Fire Island (2022)
Photo: Jeong Park/Searchlight Pictures

Sure, there are romantic comedies that transcend the typical tropes of the genre and push the boundaries of cinema, just as there are horror movies, action movies, and slapstick comedies that do the same thing. But there’s no inherent shame in liking a romantic comedy that’s just what it promises to be: two people falling in love, experiencing a series of hijinks, and getting a happy ending. That’s what fans seek out these movies hoping for — it’s the literal definition of a rom-com. Calling out a romantic comedy for being a romantic comedy is rude, and honestly, it’s lazy criticism.

Yes, romantic comedies aren’t for everyone, in the same way that raunchy comedies, gory horror movies, and explosive action films aren’t for everyone. But unlike those other examples, people who don’t like romantic comedies often dismiss the entire genre as if they were speaking for the public good rather than their own personal tastes.

People who aren’t fans of a genre often make the mistake of thinking that every example of that genre is the same, and that there’s no nuance or variation in quality between them. That’s a basic and boring complaint at this point. But fans of a genre feeling a need to cater to those non-fans is a bigger problem. When people admit that they like romantic comedies, but frame their fandom as an apology, it contributes to a larger undermining of the genre. I’ve never seen anyone apologize for liking a horror movie while making it clear that they aren’t an actual horror movie fan. But I’ve seen plenty of people embarrassed to admit they liked a romantic comedy when they were previously ambivalent about the genre.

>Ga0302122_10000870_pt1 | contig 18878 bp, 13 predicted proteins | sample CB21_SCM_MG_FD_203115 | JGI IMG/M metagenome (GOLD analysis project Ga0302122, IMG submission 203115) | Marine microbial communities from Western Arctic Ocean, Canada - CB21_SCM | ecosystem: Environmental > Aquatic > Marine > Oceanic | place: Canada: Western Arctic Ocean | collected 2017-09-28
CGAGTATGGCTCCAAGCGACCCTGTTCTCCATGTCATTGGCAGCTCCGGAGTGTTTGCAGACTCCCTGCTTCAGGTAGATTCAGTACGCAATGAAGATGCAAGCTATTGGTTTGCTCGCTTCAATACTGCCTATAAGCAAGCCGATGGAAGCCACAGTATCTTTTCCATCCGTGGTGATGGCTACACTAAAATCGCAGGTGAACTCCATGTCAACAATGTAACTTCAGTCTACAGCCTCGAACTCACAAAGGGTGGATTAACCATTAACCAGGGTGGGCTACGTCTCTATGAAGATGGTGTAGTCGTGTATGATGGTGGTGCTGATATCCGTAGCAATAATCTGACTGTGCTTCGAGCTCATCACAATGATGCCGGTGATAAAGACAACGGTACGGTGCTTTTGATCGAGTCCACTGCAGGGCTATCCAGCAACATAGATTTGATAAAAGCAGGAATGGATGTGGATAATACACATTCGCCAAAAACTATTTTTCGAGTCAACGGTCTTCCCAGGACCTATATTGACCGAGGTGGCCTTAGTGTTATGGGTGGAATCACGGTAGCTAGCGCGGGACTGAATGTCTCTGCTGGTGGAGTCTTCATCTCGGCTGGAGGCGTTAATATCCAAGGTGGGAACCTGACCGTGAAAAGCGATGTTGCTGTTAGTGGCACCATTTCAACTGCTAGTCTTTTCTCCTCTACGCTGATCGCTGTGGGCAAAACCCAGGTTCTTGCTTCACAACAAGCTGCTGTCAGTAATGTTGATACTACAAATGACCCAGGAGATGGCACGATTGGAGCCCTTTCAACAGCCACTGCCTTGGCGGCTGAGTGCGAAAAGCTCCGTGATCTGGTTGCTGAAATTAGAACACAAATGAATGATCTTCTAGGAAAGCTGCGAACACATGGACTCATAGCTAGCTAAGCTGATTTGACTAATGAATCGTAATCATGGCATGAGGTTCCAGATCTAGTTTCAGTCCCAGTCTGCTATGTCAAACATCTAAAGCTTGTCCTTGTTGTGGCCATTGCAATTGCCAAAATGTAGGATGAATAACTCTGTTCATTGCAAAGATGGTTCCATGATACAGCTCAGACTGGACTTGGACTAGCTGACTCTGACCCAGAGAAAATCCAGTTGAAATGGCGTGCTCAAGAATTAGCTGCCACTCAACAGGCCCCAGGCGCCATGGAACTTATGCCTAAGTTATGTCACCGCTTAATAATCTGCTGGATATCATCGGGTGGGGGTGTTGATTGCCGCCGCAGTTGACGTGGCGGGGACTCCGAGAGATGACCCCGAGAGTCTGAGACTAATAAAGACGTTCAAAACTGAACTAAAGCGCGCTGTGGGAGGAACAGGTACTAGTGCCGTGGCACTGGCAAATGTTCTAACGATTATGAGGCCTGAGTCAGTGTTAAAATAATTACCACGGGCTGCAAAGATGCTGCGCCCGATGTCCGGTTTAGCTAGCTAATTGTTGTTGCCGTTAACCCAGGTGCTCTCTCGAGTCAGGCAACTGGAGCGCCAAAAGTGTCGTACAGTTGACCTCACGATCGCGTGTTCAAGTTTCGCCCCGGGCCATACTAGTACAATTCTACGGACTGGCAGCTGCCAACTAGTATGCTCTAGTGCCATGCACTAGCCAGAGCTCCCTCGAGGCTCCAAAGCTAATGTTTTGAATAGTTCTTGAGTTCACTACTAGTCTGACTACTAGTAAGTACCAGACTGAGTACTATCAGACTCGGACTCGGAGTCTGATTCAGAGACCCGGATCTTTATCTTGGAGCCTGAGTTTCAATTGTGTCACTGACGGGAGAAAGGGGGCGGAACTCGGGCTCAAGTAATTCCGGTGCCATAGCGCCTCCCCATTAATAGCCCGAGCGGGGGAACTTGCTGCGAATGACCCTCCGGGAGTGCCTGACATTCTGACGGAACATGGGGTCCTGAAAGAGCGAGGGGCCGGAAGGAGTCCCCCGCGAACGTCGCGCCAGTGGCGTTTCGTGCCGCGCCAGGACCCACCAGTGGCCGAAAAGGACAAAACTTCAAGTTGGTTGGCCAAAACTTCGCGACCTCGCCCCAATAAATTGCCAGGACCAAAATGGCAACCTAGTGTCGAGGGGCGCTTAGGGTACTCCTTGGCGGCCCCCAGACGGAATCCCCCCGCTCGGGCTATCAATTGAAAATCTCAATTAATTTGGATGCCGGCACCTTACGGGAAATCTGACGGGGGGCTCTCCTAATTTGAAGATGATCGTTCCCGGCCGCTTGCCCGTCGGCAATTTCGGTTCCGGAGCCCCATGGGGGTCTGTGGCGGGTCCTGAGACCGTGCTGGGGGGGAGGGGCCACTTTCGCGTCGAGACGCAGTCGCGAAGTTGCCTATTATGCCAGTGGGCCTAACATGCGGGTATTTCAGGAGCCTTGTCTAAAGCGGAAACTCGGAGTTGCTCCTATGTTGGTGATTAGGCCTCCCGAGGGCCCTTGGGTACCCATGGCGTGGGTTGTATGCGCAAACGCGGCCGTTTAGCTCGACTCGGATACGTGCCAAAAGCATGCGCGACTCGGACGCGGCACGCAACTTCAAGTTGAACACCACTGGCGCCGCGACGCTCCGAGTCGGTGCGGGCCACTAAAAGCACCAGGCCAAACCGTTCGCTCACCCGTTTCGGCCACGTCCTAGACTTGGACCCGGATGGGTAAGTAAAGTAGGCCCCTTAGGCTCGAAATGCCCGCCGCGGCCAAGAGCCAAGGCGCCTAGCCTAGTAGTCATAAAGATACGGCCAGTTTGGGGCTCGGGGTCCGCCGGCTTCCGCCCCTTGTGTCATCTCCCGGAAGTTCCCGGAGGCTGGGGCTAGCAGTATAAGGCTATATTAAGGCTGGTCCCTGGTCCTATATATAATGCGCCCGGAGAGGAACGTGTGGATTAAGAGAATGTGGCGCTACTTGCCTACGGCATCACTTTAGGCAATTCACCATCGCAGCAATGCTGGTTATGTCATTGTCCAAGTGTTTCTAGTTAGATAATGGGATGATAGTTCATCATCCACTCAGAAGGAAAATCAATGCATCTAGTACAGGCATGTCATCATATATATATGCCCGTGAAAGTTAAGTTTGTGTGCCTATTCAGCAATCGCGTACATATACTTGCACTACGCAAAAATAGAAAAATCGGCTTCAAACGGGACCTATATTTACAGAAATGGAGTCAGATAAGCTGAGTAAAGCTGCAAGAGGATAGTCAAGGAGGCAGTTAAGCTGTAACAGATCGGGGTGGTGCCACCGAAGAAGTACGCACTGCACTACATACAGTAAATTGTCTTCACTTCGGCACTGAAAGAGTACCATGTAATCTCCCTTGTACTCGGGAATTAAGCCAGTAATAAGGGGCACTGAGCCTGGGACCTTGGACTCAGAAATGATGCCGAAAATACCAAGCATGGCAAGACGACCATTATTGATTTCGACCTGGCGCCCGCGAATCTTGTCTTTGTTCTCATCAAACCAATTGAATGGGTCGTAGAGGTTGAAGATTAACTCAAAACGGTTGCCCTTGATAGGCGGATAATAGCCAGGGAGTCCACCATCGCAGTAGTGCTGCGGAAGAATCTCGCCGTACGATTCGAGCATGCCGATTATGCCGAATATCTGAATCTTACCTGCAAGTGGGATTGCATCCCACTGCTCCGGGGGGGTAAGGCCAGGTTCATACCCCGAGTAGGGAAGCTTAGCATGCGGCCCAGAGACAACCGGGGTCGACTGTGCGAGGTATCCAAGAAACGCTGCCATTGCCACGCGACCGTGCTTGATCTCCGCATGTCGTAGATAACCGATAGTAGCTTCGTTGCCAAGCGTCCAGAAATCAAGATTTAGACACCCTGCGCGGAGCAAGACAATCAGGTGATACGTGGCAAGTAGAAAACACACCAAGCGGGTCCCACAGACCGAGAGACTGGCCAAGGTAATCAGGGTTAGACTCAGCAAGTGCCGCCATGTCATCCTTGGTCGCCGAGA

Patrick (Heath Ledger) runs after Kat (Julia Stiles) in a screenshot from 10 Things I Hate About You
10 Things I Hate About You (1999)
Image: Touchstone Pictures

The reason for the cloud of apologism around rom-coms isn’t a big secret: Unlike other tropey genre movies, romantic comedies are typically associated with women. And society has historically heaped shame on anything women love. Like pop music, fruity cocktails, and Barbie, anything women tend to gravitate toward eventually gets maligned, held up to an impossible standard, and labeled as a so-called guilty pleasure. In reality, you shouldn’t associate guilt with enjoying these things, regardless of gender.

The problem becomes cyclical: When people gush about a movie and apologize in the same breath, that exacerbates other fans’ needless feelings of shame, and suggest that they should apologize too. But we can break free from this cycle. We can vehemently proclaim that we loved a romantic comedy not in spite of its cheesiness or silliness, but because it made our hearts beat faster with moments of physical and emotional chemistry, it illustrated an electric connection between two people who make each other better, and it featured a triumphant ending where our leads grew as people and learned to overcome their own character flaws to be together.

We can also critique our romantic comedies without critiquing them for being romantic comedies. We can hold them to high standards that have everything to do with the nuances of the genre, instead of judging them by a rubric for a completely different sort of movie. Romantic comedies don’t have to be world-changing, but they should be fulfilling, and their fans should be able to determine what that means without also having to justify why the movies exist in the first place. Next time you find yourself apologizing for enjoying a romantic comedy, take a moment to remember that you and the movies you love deserve better — just like the romantic leads you root for.